When I first read Band of Brothers it was because I had just watched the brilliant HBO miniseries and I wanted to read the book to see what they had left out, as films and TV always leave something out. Stephen Spielberg and Tom Hanks did a good job of including all the big showy parts, the jumps and battles, the firefights and devastation, but in the huge production they lost the nuance of setting and character that you can only get from reading the book.
Three of my uncles fought in the war, one in Europe and two in the Pacific. My Uncle Neumann landed on D-day but I didn’t realize what that meant until it was too late to ask him. When I read this book I was awed, amazed, and proud of what he and my Uncles John and Bill had done.
Stephen Ambrose’s genius is that he uses the stories of the individual soldiers to tell the collective story of Easy Company. And even though it is clear he sees them as such, the men never think of themselves as heroes. They were a group of comrades who worked together to win a war, battle by battle, so they could survive and go home. The only heroes they ever acknowledge are the ones who fought beside them.
Ambrose’s spare, spot-on writing makes this a full yet surprisingly easy read, especially if you are not a natural reader of war chronicles. Once I picked it up I could not put it down and when I finished I had a much better understanding of some of the major battles of the war and what these men had to go through to fight, win and survive them.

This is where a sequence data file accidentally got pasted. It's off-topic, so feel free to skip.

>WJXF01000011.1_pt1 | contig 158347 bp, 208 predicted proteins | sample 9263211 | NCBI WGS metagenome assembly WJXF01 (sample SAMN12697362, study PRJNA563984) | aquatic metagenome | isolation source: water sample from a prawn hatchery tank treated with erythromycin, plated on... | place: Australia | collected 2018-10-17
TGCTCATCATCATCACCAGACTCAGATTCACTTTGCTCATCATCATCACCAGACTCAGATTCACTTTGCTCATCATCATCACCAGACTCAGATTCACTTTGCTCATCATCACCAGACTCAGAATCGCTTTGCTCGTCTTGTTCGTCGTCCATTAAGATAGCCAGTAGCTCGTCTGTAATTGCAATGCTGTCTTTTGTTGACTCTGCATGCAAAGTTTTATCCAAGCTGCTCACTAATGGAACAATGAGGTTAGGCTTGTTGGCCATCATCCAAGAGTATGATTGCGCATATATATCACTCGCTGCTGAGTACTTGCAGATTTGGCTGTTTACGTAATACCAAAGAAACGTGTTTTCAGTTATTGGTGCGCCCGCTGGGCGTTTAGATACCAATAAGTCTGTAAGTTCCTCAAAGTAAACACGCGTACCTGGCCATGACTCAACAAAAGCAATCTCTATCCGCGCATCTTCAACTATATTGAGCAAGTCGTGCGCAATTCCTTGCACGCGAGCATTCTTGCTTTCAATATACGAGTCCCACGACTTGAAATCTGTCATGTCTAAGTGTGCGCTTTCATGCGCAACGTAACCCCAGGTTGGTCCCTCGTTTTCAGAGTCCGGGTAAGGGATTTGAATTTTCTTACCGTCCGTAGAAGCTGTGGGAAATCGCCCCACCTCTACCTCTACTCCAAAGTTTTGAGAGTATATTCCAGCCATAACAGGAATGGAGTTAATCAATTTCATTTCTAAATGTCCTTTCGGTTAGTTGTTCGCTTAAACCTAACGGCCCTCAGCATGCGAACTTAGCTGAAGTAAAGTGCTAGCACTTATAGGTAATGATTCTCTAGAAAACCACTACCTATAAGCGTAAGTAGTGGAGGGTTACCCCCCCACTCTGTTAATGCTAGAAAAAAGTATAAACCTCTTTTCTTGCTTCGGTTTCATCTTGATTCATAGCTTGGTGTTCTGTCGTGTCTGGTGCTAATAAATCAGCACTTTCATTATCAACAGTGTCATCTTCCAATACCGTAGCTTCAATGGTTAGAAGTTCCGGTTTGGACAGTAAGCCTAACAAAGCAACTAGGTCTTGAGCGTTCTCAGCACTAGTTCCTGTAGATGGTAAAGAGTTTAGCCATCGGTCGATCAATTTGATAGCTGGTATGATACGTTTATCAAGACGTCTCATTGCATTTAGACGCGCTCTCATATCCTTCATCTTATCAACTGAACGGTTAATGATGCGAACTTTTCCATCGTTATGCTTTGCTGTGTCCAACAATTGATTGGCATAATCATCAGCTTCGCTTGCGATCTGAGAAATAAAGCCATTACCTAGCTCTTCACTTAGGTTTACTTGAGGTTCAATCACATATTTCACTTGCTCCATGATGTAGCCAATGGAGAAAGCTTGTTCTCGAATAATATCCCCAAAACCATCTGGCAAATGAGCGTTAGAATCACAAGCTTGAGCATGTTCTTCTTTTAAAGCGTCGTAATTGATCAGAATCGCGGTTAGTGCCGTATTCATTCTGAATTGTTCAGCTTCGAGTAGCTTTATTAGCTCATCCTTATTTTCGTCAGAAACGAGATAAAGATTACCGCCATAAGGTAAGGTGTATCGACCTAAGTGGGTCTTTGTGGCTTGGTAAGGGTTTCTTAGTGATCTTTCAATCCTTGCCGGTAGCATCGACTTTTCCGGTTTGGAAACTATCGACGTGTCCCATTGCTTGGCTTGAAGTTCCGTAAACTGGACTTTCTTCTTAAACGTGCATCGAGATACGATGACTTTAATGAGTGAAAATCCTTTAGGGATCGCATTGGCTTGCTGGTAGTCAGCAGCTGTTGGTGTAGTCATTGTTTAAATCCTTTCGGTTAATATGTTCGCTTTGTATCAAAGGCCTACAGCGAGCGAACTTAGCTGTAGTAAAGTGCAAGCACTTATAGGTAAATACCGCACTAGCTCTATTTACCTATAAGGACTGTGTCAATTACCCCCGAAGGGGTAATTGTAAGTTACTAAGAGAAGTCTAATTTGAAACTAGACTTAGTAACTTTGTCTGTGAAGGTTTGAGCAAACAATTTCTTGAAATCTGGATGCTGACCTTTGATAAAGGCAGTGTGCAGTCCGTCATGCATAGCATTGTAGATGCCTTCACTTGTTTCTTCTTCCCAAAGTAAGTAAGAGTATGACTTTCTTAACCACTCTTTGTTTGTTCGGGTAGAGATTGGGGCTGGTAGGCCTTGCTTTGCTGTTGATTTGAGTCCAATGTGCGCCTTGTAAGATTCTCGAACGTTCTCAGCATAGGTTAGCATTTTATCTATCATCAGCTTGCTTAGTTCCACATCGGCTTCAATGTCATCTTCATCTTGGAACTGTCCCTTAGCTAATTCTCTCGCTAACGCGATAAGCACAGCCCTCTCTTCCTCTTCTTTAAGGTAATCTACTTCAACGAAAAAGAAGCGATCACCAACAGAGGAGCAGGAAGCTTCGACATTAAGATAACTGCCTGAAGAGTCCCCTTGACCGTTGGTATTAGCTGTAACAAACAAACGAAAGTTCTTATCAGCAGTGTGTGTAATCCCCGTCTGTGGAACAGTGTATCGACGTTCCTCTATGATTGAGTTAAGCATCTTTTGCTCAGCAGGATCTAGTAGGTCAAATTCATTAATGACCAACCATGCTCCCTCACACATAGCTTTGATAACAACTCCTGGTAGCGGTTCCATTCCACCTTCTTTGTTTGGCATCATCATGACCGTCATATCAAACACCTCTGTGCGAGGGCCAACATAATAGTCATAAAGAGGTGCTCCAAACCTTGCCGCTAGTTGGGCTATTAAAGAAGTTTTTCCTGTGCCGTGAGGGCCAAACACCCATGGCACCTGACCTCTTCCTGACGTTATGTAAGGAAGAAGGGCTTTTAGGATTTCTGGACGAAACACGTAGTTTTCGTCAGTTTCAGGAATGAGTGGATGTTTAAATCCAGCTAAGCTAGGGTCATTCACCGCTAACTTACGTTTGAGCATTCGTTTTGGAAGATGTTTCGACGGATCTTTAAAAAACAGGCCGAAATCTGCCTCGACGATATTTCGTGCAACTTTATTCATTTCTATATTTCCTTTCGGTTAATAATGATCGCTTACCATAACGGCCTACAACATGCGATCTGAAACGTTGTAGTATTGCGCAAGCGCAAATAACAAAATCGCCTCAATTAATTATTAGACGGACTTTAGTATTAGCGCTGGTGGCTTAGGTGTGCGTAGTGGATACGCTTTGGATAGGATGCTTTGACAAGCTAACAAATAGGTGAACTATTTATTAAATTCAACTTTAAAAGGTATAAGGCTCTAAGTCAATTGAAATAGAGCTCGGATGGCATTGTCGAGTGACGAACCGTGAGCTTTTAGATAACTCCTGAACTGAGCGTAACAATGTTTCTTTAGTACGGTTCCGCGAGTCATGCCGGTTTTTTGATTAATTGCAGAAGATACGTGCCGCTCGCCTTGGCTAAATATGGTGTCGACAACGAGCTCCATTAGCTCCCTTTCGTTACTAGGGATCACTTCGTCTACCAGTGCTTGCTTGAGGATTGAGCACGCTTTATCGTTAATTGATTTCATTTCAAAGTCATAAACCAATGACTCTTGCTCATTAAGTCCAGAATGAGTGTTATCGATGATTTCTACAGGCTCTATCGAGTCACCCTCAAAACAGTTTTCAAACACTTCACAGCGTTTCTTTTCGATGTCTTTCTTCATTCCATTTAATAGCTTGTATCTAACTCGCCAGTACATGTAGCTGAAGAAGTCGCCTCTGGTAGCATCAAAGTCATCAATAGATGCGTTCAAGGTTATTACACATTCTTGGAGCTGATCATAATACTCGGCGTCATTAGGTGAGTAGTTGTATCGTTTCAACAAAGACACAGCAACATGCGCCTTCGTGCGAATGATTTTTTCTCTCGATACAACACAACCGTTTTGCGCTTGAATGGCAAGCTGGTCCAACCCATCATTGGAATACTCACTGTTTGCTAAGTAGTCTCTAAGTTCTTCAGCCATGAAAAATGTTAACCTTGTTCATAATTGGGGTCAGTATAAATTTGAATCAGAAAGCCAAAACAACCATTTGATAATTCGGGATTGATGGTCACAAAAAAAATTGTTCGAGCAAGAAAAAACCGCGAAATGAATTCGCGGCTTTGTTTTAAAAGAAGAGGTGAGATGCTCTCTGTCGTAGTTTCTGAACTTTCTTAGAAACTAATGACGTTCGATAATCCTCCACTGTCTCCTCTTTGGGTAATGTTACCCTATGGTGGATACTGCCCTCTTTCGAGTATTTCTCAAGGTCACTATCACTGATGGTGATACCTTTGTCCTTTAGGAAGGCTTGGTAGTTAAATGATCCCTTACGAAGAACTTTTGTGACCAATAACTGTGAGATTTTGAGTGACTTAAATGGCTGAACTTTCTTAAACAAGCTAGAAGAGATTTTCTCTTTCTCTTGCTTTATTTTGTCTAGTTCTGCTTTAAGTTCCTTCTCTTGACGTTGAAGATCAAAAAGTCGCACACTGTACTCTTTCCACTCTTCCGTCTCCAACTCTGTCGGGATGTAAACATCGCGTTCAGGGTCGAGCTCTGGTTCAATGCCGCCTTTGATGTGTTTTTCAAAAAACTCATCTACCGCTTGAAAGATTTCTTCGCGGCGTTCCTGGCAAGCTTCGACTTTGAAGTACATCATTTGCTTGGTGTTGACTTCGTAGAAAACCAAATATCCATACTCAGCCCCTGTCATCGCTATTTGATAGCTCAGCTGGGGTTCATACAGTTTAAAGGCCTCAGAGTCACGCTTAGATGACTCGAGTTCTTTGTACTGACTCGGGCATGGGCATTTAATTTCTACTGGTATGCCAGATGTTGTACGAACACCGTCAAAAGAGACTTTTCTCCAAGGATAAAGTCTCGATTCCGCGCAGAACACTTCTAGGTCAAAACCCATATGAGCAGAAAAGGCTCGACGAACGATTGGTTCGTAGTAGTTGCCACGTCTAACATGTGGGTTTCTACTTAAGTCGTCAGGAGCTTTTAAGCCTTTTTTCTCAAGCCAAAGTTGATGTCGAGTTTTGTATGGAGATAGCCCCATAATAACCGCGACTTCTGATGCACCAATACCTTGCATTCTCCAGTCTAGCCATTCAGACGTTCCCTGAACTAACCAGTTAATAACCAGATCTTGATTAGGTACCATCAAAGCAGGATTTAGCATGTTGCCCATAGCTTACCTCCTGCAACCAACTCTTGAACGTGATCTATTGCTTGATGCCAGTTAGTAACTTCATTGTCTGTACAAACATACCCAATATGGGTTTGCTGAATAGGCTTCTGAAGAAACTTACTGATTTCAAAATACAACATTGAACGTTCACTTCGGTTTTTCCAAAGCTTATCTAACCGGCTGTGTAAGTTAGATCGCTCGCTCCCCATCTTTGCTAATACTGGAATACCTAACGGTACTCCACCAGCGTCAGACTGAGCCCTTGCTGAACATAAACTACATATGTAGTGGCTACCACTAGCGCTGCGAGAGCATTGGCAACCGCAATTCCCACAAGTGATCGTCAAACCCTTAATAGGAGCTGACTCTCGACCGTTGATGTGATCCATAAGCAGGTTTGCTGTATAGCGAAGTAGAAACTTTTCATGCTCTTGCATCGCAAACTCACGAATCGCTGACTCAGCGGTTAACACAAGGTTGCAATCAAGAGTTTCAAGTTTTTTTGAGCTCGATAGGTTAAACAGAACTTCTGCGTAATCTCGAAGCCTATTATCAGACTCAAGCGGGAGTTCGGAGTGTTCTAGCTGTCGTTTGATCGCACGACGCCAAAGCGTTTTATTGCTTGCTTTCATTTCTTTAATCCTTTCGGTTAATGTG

From the extreme early training in boot camp—at the hands of the despised Captain Sobel—that most likely saved many of their lives, to the chaos of the jump into combat on D-day when many of them lost guns, leg bags, and their direction; from the intense combat of Operation Market Garden and the liberation of Eindhoven to the frozen terror of Bastogne; and finally the celebration at the end of the war in Europe and their liberation of Hitler’s Eagle’s Nest: Ambrose expertly weaves historical details with the soldiers’ own descriptions to create such a full story that you feel you are right beside Major Winters, Captains Spiers and Nixon, Lieutenants Lipton and Malarky, and Sergeant Guarnere and the other soldiers of Easy Company.
The men recount moments of terror and humor, quotidian details about food and foot care, examples of true leadership and deadly Army bureaucracy, a constant mix of boredom, loss, courage, and survival, but the one theme throughout this book is that these were men who had bonded in the crucible of war and were fighting not just for their country but for each other. This is a wonderful book about courage, friendship, and tenacity in the face of sometimes overwhelming odds and it is the detail in Ambrose’s writing that brings the story to life in a very personal way that is not possible in an epic tv series, no matter how good it is.